By Xavier Lara
It’s hard to avoid green hydrogen nowadays. Interest in the topic has soared five-fold in the last 12 months as governments and the private sector have seized upon renewably produced hydrogen’s potential.
In little more than a year, green hydrogen has seemingly gone from being an industrial oddity to the low-carbon fuel of choice for industrial feedstocks, heating, energy storage and motor, rail, marine and air transportation.
This seems like a lot for an energy source that is still very much in development.
Last year, green hydrogen—which is produced via electrolysis using water and electricity from renewable sources—accounted for less than 1% of the total industrial production of the gas, according to the analyst firm Wood Mackenzie.
If getting to 100% in time to meet global climate targets by 2050 already sounds like a stretch, then consider that current hydrogen production is almost exclusively used for industrial processes such as ammonia synthesis.
Hence, production levels may have to rise several thousandfold if green hydrogen is to support heating, seasonal storage and transportation applications as well. Is this feasible? Let’s look at some analyst predictions.
Quince Market Insights, for example, expects the green hydrogen market to see a compound annual growth (CAGR) rate of 13.4% in volume and 15.7% in economic terms between 2020 and 2028.
Grand View Research, meanwhile, estimates the market was worth almost $787 million in 2019 and will see a CAGR of 14.2% between 2020 and 2027. And Reports and Data puts green hydrogen’s CAGR at 14.1% over the next seven years, rising from $894 million in 2020 to $2.6 billion in 2028.
Based on these forecasts, it seems the green hydrogen sector is due to have a CAGR of 14% for most of this decade.
Assuming production volume roughly tracks the growth in market value, and this 14% CAGR remains constant over the next three decades, then—based on an annual production rate of 0.36 million tons (Mt) in 2019—we should be seeing around 16 Mt of green hydrogen a year in 2050.
That may sound like a lot, but it’s not. For comparison, global hydrogen production in 2019 amounted to 70 Mt, with around 95% coming from carbon-intensive processes such as steam reforming and coal gasification.
Put another way, on current projected growth rates not only will green hydrogen production fail to deliver enough capacity to support applications such as heating and transportation, but it won’t even cover a quarter of today’s demand for industrial purposes.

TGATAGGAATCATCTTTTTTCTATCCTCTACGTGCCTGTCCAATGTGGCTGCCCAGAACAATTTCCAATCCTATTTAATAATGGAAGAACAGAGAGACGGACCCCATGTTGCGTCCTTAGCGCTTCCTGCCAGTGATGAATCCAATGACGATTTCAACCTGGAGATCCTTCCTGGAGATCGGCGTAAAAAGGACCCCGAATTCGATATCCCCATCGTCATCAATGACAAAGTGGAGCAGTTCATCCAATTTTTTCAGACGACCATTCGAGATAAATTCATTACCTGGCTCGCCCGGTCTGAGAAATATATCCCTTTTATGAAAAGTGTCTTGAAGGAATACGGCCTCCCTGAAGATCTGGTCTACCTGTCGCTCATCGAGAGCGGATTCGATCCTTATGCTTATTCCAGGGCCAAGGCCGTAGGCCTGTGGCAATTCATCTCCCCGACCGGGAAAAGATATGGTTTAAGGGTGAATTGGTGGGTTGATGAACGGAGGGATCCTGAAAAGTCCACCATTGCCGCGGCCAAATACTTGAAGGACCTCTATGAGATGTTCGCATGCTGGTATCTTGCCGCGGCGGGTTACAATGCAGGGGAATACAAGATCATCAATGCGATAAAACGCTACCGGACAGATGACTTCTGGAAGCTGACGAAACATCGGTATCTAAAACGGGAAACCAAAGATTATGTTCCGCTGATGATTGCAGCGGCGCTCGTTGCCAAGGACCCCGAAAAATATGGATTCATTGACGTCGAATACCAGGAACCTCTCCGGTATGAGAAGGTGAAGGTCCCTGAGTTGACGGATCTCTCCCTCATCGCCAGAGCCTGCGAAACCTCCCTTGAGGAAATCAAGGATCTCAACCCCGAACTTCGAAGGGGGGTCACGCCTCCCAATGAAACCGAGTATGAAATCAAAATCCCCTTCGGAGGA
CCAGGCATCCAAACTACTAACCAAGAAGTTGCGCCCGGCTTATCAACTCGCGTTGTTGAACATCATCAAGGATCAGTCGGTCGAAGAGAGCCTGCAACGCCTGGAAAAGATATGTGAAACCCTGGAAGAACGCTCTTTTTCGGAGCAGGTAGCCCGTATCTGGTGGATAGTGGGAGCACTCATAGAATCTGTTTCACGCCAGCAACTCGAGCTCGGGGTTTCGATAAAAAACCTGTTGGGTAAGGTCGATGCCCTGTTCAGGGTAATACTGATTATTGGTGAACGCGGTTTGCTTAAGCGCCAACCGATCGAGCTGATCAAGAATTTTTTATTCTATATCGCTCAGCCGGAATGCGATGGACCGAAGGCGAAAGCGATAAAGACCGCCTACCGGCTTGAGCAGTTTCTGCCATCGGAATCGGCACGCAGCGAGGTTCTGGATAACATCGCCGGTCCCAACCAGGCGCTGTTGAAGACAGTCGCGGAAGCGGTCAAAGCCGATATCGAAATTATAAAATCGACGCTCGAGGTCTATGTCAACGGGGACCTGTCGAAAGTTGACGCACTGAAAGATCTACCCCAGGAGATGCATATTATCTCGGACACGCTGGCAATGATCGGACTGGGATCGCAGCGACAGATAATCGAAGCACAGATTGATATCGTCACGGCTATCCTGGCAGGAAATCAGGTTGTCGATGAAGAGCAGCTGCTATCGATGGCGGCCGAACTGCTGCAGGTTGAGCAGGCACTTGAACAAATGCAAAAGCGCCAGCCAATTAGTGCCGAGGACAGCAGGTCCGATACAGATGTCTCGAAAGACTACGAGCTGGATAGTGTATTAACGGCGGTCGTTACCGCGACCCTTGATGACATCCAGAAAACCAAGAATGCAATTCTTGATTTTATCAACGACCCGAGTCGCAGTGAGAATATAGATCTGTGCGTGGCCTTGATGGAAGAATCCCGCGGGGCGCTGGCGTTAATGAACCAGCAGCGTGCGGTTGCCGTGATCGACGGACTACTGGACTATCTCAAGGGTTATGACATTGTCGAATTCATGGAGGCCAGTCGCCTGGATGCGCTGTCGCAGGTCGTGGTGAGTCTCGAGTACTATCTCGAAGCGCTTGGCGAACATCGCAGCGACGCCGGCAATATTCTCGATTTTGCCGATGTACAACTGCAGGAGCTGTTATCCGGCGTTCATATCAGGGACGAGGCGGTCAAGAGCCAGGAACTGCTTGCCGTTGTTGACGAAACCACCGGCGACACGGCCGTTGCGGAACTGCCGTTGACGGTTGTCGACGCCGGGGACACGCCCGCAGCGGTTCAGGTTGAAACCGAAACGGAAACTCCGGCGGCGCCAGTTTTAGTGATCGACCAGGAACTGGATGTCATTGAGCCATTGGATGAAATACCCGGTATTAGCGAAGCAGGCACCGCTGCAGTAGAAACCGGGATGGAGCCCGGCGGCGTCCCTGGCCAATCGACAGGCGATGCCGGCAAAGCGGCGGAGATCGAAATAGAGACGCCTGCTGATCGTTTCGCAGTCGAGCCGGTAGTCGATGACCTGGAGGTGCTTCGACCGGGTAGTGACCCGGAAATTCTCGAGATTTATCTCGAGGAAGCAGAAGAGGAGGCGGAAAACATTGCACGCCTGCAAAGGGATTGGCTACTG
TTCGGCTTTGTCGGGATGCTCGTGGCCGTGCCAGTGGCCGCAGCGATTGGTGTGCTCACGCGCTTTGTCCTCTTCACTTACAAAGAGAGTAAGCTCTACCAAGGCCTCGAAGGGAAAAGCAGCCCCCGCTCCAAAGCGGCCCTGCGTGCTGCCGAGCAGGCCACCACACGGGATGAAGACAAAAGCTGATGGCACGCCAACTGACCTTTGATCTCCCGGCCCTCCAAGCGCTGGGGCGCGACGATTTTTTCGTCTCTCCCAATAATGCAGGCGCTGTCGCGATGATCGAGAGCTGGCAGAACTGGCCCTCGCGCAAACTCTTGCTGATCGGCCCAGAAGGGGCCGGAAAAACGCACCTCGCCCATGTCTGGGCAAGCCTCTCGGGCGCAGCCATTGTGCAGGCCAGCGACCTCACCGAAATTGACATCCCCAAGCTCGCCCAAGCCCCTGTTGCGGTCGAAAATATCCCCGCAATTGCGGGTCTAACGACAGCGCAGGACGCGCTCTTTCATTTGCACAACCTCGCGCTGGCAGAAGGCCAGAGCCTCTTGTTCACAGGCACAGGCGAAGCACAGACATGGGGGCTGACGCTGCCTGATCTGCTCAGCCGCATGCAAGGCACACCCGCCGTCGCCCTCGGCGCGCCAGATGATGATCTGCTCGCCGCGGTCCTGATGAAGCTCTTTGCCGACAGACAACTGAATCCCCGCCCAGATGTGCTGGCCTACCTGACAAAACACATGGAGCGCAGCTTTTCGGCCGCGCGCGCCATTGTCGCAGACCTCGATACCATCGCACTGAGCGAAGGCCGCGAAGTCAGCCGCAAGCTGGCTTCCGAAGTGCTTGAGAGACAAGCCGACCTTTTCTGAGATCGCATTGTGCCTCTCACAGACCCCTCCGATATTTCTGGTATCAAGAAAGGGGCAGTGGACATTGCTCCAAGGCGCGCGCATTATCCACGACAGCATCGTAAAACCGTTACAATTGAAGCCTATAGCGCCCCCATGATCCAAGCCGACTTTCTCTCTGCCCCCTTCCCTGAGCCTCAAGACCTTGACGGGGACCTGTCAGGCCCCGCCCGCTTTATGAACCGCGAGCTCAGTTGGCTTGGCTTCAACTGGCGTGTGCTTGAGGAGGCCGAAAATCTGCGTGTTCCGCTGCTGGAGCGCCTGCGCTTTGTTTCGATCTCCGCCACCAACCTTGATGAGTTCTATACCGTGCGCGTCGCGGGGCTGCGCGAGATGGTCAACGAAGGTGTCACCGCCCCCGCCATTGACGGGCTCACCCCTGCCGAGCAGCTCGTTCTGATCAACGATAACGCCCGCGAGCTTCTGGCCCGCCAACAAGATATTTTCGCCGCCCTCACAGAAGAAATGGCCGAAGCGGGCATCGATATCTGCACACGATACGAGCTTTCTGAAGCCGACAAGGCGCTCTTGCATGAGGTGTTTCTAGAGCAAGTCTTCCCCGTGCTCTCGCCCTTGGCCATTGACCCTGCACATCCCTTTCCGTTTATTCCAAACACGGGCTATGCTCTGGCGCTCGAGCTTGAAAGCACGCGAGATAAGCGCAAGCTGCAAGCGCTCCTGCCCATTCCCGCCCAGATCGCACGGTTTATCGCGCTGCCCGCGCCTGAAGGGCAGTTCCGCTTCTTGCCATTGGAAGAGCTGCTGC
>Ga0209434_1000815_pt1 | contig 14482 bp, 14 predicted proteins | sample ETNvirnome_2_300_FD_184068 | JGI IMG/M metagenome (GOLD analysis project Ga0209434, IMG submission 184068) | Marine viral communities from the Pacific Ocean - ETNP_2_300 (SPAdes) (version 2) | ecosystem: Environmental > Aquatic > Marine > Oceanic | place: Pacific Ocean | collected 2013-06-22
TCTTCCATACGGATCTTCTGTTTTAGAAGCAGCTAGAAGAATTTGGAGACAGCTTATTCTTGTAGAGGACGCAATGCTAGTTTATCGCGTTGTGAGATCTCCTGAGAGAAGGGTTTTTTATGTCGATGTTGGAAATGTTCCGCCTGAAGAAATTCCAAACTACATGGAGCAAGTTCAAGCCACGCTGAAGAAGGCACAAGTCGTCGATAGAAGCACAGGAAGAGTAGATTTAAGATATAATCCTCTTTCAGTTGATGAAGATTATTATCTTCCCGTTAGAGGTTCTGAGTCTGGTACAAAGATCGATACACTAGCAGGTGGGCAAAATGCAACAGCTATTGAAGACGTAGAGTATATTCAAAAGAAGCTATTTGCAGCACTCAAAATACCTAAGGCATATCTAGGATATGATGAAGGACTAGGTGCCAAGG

Does this mean green hydrogen is all hype and no substance? Far from it. In fact, there are reasons to suspect that green hydrogen’s potential is actually being under-hyped at the moment, and that growth will far exceed current expectations.
The first reason is that our prediction of a constant 14% CAGR for green hydrogen over the next three decades is almost certainly wrong. Technology adoption usually follows an S-shaped curve rather than a straight line.
That means we would expect the CAGR to increase along with growing adoption, until such a point as the market starts to become saturated. A similar trend has been seen in solar energy, where adoption rates regularly exceed the scenarios provided by bodies such as the International Energy Agency.
Another reason to expect rocketing green hydrogen production in the coming years is that some of the richest companies on the planet are committed to making it work. Specifically, oil and gas companies are among the players most keen to kick-start a hydrogen economy.
March 2021 alone, for example, saw hydrogen memorandums of understanding being signed between BP and Northern Gas Networks in the UK, Saudi Aramco and Hyundai Heavy Industries in South Korea, and Snam and Mubadala Investment Company in the United Arab Emirates.
The presence of such industrial heavyweights in the nascent green hydrogen arena could help the technology to scale up much more quickly than has been the case with the solar or wind sectors, which early on were dominated by small manufacturers with limited growth capacity.
Furthermore, it’s not just rich oil and gas companies that are pushing a green hydrogen agenda. The hydrogen economy is also seeing significant support from governments and other industrial segments.
Besides chemical giants such as Linde and Air Liquide, multinationals such as Boeing and ArcelorMittal are backing green hydrogen production as a key element in decarbonization plans for sectors ranging from steel manufacturing to aviation.
All this would be expected to lead to an industrial multiplier effect, where massive investments from a range of connected industries, aided by public sector regulations and incentives, create explosive market growth in a relatively short span of time.
It’s also important to bear in mind that a hydrogen economy is seen as being massively desirable by renewable energy developers.
Although most electricity markets still have a long way to go before becoming saturated with clean energy, the need for additional low-carbon generation to power hydrogen electrolyzers opens up a massive potential new market for wind and solar companies.
Finally, green hydrogen has one other thing going for it. In the race to cut emissions, we need low-carbon fuels—and there aren’t that many other options out there. Fossil-fuel alternatives such as green ammonia may require the production of hydrogen as a precursor, making them less efficient.
Hence, it’s a fair bet that the excitement we’re seeing around green hydrogen today is just the beginning of something much bigger.
And at Pacific Green, we are already adding to this momentum with plans to develop zero-carbon hydrogen and ammonia through global agreements with major industry partners.
Our aim is to become a world leader in the green hydrogen and ammonia value chains, through the creation of dozens of projects worldwide. To find out more about the green hydrogen opportunity, contact us now.